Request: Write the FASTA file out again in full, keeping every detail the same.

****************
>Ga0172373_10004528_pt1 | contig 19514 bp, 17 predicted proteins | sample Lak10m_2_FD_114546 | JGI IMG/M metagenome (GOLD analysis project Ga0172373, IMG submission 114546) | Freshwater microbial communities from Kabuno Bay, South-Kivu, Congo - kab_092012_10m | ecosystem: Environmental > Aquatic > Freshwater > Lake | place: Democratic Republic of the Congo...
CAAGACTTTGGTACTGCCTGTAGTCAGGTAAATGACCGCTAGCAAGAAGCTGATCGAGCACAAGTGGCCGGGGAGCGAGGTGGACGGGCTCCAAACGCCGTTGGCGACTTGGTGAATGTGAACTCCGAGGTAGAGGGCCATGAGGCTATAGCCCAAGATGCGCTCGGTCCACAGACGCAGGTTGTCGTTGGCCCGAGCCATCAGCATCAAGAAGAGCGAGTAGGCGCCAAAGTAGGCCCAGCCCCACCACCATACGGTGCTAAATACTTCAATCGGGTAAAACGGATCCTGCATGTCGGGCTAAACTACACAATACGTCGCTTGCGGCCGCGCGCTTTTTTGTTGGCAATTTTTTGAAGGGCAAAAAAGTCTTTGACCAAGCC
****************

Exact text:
>Ga0172373_10004528_pt1 | contig 19514 bp, 17 predicted proteins | sample Lak10m_2_FD_114546 | JGI IMG/M metagenome (GOLD analysis project Ga0172373, IMG submission 114546) | Freshwater microbial communities from Kabuno Bay, South-Kivu, Congo - kab_092012_10m | ecosystem: Environmental > Aquatic > Freshwater > Lake | place: Democratic Republic of the Congo...
CAAGACTTTGGTACTGCCTGTAGTCAGGTAAATGACCGCTAGCAAGAAGCTGATCGAGCACAAGTGGCCGGGGAGCGAGGTGGACGGGCTCCAAACGCCGTTGGCGACTTGGTGAATGTGAACTCCGAGGTAGAGGGCCATGAGGCTATAGCCCAAGATGCGCTCGGTCCACAGACGCAGGTTGTCGTTGGCCCGAGCCATCAGCATCAAGAAGAGCGAGTAGGCGCCAAAGTAGGCCCAGCCCCACCACCATACGGTGCTAAATACTTCAATCGGGTAAAACGGATCCTGCATGTCGGGCTAAACTACACAATACGTCGCTTGCGGCCGCGCGCTTTTTTGTTGGCAATTTTTTGAAGGGCAAAAAAGTCTTTGACCAAGCC